Captain Phillips (Scott Rudin, Michael De Luca, Dana Brunetti)
The disparity between two worlds – one of affluence and one with no opportunity at all – is made sharply visible when men from each clash violently on the high seas in Paul Greengrass' meticulously constructed and riveting docudrama. His stringent code of realism penetrates every facet of the film, from the tense rhythms of Christopher Rouse's Oscar-worthy editing, right on up to his stars' performances. The final five minutes might the best work of Tom Hanks' career.

Dallas Buyers Club (Robbie Brenner, Rachel Winter)
Matthew McConaughey completely disappears inside the character of Ron Woodroof – an HIV victim who undergoes an improbable transformation from homophobic drug profiteer to devoted advocate for accessible treatments of the disease – and makes us truly believe that such a repellent man could experience such a dramatic change on borrowed time. The characters are written with warmth and wit, and Jean-Marc Vallée's invaluable direction is lean and efficient.

Her (Spike Jonze, Megan Ellison, Vincent Landay)
A less visionary director would have made this into farce, but Spike Jonze reaches a level of profundity in this dreamlike meditation on love, loneliness, and the evolution of human interaction with our technology. Balancing subversive satire and soulful poetry, he tells the story of a love that transcends the physical, and perpetually finds unexpected directions to carry it. It's all tied together with hypnotic visuals and a mesmerizing score by French Canadian indie rockers Arcade Fire.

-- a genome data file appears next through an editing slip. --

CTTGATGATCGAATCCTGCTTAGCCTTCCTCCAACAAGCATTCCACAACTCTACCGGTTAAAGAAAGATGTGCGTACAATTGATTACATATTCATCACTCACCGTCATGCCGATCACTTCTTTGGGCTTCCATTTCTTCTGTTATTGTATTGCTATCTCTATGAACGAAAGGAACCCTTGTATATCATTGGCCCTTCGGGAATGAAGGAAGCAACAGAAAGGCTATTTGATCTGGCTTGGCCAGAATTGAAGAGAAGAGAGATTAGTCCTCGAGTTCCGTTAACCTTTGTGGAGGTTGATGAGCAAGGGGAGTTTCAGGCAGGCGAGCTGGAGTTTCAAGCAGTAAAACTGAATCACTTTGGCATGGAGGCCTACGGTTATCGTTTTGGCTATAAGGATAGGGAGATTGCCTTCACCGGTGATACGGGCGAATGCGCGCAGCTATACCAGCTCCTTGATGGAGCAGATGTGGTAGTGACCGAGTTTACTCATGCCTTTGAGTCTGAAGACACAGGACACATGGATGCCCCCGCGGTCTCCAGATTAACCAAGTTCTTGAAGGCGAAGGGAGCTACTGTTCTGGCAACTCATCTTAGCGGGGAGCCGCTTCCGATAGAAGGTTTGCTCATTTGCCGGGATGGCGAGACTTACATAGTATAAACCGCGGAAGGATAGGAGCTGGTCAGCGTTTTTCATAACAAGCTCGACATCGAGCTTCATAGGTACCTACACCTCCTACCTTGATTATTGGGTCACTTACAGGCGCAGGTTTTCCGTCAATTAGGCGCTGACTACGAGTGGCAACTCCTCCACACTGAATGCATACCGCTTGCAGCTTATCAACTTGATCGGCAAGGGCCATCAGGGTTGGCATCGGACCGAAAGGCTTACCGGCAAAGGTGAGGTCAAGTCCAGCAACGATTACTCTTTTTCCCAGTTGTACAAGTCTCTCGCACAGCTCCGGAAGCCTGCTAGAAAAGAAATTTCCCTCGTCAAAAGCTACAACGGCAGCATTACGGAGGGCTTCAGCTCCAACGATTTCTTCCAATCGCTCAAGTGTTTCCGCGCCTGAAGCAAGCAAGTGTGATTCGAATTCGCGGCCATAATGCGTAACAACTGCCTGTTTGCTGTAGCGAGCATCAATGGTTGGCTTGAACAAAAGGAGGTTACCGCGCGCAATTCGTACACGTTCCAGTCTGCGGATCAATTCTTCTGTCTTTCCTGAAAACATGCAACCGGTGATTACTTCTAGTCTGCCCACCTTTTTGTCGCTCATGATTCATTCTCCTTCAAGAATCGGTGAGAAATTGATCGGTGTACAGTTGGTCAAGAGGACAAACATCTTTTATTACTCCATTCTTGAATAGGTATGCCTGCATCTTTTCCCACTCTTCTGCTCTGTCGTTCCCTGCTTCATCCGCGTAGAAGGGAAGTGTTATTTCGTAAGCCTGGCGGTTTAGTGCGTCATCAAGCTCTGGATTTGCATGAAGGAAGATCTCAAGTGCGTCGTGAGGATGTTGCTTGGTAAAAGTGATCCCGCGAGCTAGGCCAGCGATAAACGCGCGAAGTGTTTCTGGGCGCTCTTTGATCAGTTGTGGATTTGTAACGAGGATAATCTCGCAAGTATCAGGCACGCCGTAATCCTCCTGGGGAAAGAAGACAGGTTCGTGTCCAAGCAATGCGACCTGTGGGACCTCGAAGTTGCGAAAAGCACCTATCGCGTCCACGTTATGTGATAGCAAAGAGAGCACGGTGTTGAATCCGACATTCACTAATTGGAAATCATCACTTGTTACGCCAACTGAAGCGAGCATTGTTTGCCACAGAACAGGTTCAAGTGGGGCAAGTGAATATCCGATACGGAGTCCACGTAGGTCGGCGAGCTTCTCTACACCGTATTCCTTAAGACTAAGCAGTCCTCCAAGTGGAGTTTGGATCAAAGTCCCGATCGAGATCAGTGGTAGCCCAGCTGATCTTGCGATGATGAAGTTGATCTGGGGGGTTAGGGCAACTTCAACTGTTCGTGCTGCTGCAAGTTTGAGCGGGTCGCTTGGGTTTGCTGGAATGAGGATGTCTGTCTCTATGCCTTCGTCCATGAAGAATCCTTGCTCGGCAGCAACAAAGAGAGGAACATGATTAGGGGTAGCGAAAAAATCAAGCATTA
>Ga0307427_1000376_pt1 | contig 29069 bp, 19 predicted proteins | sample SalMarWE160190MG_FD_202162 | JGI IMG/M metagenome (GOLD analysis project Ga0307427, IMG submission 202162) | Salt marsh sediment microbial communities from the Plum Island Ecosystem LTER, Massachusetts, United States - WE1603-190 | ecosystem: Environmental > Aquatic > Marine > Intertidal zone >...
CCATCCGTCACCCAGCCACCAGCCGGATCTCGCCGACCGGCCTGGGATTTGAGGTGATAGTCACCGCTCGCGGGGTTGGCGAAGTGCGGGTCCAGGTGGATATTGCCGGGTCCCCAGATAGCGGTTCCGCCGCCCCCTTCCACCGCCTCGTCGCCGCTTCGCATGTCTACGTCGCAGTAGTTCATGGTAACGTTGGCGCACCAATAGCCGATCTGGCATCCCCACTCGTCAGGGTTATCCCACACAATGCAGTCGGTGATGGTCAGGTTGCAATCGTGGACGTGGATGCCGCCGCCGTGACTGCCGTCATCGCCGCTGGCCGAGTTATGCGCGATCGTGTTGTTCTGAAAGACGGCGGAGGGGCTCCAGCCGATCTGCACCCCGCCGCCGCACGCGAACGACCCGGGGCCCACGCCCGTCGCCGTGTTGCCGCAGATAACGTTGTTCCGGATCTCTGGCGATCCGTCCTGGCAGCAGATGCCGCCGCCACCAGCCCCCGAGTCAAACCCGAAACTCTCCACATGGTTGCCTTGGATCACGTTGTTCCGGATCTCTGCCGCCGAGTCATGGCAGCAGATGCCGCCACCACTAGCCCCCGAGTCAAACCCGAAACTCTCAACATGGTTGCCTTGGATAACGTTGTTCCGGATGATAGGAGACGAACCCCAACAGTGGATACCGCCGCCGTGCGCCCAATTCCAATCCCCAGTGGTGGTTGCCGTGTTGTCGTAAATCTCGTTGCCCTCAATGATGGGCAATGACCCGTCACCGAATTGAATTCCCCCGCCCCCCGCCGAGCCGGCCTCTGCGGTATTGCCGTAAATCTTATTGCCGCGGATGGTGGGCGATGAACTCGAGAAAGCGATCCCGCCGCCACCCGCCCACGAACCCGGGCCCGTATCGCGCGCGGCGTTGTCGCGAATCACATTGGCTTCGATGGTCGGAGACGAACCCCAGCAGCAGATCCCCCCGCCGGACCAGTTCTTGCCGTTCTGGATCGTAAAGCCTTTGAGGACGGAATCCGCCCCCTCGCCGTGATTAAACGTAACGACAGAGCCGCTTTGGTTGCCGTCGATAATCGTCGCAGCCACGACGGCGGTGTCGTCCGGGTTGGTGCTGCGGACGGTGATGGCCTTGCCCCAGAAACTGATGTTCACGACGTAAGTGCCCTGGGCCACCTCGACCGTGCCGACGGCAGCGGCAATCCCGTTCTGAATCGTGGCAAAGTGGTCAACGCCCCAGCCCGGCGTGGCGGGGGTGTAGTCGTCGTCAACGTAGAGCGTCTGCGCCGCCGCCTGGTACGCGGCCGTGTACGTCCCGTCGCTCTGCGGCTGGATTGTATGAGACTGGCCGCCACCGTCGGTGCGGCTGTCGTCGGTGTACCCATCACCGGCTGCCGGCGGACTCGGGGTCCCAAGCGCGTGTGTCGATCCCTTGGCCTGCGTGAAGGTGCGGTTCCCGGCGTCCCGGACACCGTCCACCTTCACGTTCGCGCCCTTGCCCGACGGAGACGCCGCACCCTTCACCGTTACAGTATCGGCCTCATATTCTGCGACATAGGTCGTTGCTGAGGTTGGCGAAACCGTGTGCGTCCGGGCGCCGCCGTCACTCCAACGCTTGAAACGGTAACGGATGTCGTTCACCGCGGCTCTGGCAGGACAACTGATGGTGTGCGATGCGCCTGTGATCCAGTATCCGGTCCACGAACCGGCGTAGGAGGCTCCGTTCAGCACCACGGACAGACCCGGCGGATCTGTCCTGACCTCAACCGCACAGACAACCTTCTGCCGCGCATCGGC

Inside Llewyn Davis (Joel Coen, Ethan Coen, Scott Rudin)
Like a Homeric odyssey set to the earthy sounds of 1960s folk music, this elliptical character study from the brilliant Coen brothers lingers long after the credits roll. The layers of their screenplay (which weaves together both Modernist and classical influences) sing louder over time, and their craftsmanship is transfixing, particularly in regard to the cinematography and a superb soundtrack (courtesy of T-Bone Burnett) that seems to melt right off the vinyl.

Winners in all my Awards-Nazi Award categories will be posted on Saturday.


  1. I was close. I thought you would put Her in over Stories We Tell. I got your picks five for five last year, though.

    1. Impressive (although it helps to have a nifty index of all my ratings to reference). And for whatever it's worth, Her is actually running 7th behind Inside Llewyn Davis.

  2. Great year great picks. I was betting that you would choose Inside Llewyn Davis and Her over Short Term 12 and Stories We Tell.

    My nominees (and winners would be);

    Best motion picture of the year:
    12 Years a Slave
    Before Midnight
    Blue Is the Warmest Colour
    Her (Winner!)

    Achievement in directing:
    12 Years a Slave – Steve McQueen
    Blue Is the Warmest Colour – Abdellatif Kechiche
    Gravity – Alfonso Cuarón (Winner!)
    Her – Spike Jonze
    Stories We Tell – Sarah Polley

  3. Just wanted to get your opinion: what is, if there is any, the significance of having a top ten list versus a top five? Many critics organizations pick five but many critics have a ten best list. Out of mere curiosity, how compels you to lean toward five?

    1. No significance. For the purposes of award nominations and such, five just feels right. A Best Picture nomination used to mean something before the Academy expanded to 5+. But for a ranked listing of an individual's favourite movies of any given year, ten is a better number to adequately articulate one's preferences. If I were to rank my favs rather than do it nomination/award-winner style, I'd probably include my top twenty!